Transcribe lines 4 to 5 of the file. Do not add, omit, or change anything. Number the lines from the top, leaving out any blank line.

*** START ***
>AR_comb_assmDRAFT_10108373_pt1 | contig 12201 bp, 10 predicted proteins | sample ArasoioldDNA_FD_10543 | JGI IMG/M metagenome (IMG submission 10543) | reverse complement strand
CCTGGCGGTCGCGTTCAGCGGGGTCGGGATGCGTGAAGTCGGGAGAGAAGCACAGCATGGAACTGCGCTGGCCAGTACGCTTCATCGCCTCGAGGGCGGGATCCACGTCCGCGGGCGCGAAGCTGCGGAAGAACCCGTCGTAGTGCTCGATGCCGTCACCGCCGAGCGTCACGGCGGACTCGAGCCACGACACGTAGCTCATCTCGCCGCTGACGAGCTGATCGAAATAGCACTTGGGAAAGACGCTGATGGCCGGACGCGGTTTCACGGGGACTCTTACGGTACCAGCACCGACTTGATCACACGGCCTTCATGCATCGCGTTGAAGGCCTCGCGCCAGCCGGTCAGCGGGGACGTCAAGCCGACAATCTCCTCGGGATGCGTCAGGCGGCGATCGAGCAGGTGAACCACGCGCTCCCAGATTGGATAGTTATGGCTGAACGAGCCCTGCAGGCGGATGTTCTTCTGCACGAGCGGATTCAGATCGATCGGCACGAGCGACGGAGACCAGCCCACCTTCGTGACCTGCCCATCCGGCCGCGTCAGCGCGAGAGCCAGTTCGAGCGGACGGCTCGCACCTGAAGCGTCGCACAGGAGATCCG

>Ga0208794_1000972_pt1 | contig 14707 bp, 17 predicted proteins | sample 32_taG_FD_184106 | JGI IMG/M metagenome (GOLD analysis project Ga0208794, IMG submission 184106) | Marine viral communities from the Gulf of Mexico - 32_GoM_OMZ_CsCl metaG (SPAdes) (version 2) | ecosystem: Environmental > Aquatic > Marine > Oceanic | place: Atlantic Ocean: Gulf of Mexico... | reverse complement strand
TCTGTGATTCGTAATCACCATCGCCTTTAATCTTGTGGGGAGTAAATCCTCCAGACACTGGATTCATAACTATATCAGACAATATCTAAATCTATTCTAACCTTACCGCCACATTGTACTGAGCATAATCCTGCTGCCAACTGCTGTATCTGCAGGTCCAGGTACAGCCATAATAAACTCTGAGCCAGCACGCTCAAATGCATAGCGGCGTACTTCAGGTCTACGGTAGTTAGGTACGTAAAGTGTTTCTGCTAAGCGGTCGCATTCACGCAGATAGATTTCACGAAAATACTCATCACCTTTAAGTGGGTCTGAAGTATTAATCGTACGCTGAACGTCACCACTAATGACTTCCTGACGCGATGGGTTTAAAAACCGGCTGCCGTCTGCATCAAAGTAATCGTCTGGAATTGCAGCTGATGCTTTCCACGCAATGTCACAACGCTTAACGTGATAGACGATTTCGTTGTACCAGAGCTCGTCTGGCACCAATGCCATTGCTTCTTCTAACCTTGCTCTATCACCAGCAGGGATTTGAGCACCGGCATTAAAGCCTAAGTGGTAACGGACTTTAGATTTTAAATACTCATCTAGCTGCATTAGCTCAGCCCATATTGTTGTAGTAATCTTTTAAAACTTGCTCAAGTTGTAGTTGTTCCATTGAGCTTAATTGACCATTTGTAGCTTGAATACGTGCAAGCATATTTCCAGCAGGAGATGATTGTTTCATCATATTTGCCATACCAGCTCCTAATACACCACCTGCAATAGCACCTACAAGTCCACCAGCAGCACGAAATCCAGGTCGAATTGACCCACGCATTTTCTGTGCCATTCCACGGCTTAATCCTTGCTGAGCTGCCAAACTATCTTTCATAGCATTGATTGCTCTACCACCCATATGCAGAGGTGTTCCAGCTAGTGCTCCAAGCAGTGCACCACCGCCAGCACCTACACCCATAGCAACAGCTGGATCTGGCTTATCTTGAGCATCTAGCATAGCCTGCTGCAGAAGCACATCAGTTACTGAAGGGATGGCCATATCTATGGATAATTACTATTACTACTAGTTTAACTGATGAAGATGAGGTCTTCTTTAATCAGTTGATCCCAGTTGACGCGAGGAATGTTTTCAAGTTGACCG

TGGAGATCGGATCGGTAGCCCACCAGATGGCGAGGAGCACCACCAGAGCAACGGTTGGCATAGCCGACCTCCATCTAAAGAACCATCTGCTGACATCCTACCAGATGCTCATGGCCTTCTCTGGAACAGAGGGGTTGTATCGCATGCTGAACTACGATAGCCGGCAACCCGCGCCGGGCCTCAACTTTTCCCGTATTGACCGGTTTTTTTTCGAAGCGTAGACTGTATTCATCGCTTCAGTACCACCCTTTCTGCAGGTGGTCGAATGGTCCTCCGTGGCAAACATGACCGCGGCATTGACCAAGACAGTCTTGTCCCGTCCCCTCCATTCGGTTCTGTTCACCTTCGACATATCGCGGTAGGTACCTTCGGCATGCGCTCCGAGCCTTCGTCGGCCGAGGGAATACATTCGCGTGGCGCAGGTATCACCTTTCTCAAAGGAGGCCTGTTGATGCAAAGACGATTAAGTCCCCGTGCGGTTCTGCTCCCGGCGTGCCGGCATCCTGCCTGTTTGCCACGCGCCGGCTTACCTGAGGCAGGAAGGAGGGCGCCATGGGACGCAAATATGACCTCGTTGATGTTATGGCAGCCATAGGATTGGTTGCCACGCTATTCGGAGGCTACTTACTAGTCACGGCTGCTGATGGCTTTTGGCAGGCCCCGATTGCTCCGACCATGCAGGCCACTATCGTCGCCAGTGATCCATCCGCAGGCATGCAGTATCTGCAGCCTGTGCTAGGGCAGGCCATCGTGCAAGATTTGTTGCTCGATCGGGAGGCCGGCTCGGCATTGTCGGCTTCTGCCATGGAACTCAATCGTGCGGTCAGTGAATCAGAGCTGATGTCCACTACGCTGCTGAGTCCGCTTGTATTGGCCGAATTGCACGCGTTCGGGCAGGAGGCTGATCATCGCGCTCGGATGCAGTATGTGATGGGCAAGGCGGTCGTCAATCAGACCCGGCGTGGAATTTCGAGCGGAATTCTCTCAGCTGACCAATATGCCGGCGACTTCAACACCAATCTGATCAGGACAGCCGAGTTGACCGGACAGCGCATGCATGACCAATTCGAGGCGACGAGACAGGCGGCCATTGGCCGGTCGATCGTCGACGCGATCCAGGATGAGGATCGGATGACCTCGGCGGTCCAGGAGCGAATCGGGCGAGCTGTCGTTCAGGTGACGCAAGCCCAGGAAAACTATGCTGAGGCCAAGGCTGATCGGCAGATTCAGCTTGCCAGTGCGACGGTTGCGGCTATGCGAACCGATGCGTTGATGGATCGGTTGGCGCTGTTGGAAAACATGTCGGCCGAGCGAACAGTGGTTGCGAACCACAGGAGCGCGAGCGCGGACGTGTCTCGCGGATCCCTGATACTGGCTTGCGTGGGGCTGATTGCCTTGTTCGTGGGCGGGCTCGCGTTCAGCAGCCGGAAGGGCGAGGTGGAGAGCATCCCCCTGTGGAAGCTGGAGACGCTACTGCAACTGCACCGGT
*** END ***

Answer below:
TCTGTGATTCGTAATCACCATCGCCTTTAATCTTGTGGGGAGTAAATCCTCCAGACACTGGATTCATAACTATATCAGACAATATCTAAATCTATTCTAACCTTACCGCCACATTGTACTGAGCATAATCCTGCTGCCAACTGCTGTATCTGCAGGTCCAGGTACAGCCATAATAAACTCTGAGCCAGCACGCTCAAATGCATAGCGGCGTACTTCAGGTCTACGGTAGTTAGGTACGTAAAGTGTTTCTGCTAAGCGGTCGCATTCACGCAGATAGATTTCACGAAAATACTCATCACCTTTAAGTGGGTCTGAAGTATTAATCGTACGCTGAACGTCACCACTAATGACTTCCTGACGCGATGGGTTTAAAAACCGGCTGCCGTCTGCATCAAAGTAATCGTCTGGAATTGCAGCTGATGCTTTCCACGCAATGTCACAACGCTTAACGTGATAGACGATTTCGTTGTACCAGAGCTCGTCTGGCACCAATGCCATTGCTTCTTCTAACCTTGCTCTATCACCAGCAGGGATTTGAGCACCGGCATTAAAGCCTAAGTGGTAACGGACTTTAGATTTTAAATACTCATCTAGCTGCATTAGCTCAGCCCATATTGTTGTAGTAATCTTTTAAAACTTGCTCAAGTTGTAGTTGTTCCATTGAGCTTAATTGACCATTTGTAGCTTGAATACGTGCAAGCATATTTCCAGCAGGAGATGATTGTTTCATCATATTTGCCATACCAGCTCCTAATACACCACCTGCAATAGCACCTACAAGTCCACCAGCAGCACGAAATCCAGGTCGAATTGACCCACGCATTTTCTGTGCCATTCCACGGCTTAATCCTTGCTGAGCTGCCAAACTATCTTTCATAGCATTGATTGCTCTACCACCCATATGCAGAGGTGTTCCAGCTAGTGCTCCAAGCAGTGCACCACCGCCAGCACCTACACCCATAGCAACAGCTGGATCTGGCTTATCTTGAGCATCTAGCATAGCCTGCTGCAGAAGCACATCAGTTACTGAAGGGATGGCCATATCTATGGATAATTACTATTACTACTAGTTTAACTGATGAAGATGAGGTCTTCTTTAATCAGTTGATCCCAGTTGACGCGAGGAATGTTTTCAAGTTGACCG

TGGAGATCGGATCGGTAGCCCACCAGATGGCGAGGAGCACCACCAGAGCAACGGTTGGCATAGCCGACCTCCATCTAAAGAACCATCTGCTGACATCCTACCAGATGCTCATGGCCTTCTCTGGAACAGAGGGGTTGTATCGCATGCTGAACTACGATAGCCGGCAACCCGCGCCGGGCCTCAACTTTTCCCGTATTGACCGGTTTTTTTTCGAAGCGTAGACTGTATTCATCGCTTCAGTACCACCCTTTCTGCAGGTGGTCGAATGGTCCTCCGTGGCAAACATGACCGCGGCATTGACCAAGACAGTCTTGTCCCGTCCCCTCCATTCGGTTCTGTTCACCTTCGACATATCGCGGTAGGTACCTTCGGCATGCGCTCCGAGCCTTCGTCGGCCGAGGGAATACATTCGCGTGGCGCAGGTATCACCTTTCTCAAAGGAGGCCTGTTGATGCAAAGACGATTAAGTCCCCGTGCGGTTCTGCTCCCGGCGTGCCGGCATCCTGCCTGTTTGCCACGCGCCGGCTTACCTGAGGCAGGAAGGAGGGCGCCATGGGACGCAAATATGACCTCGTTGATGTTATGGCAGCCATAGGATTGGTTGCCACGCTATTCGGAGGCTACTTACTAGTCACGGCTGCTGATGGCTTTTGGCAGGCCCCGATTGCTCCGACCATGCAGGCCACTATCGTCGCCAGTGATCCATCCGCAGGCATGCAGTATCTGCAGCCTGTGCTAGGGCAGGCCATCGTGCAAGATTTGTTGCTCGATCGGGAGGCCGGCTCGGCATTGTCGGCTTCTGCCATGGAACTCAATCGTGCGGTCAGTGAATCAGAGCTGATGTCCACTACGCTGCTGAGTCCGCTTGTATTGGCCGAATTGCACGCGTTCGGGCAGGAGGCTGATCATCGCGCTCGGATGCAGTATGTGATGGGCAAGGCGGTCGTCAATCAGACCCGGCGTGGAATTTCGAGCGGAATTCTCTCAGCTGACCAATATGCCGGCGACTTCAACACCAATCTGATCAGGACAGCCGAGTTGACCGGACAGCGCATGCATGACCAATTCGAGGCGACGAGACAGGCGGCCATTGGCCGGTCGATCGTCGACGCGATCCAGGATGAGGATCGGATGACCTCGGCGGTCCAGGAGCGAATCGGGCGAGCTGTCGTTCAGGTGACGCAAGCCCAGGAAAACTATGCTGAGGCCAAGGCTGATCGGCAGATTCAGCTTGCCAGTGCGACGGTTGCGGCTATGCGAACCGATGCGTTGATGGATCGGTTGGCGCTGTTGGAAAACATGTCGGCCGAGCGAACAGTGGTTGCGAACCACAGGAGCGCGAGCGCGGACGTGTCTCGCGGATCCCTGATACTGGCTTGCGTGGGGCTGATTGCCTTGTTCGTGGGCGGGCTCGCGTTCAGCAGCCGGAAGGGCGAGGTGGAGAGCATCCCCCTGTGGAAGCTGGAGACGCTACTGCAACTGCACCGGT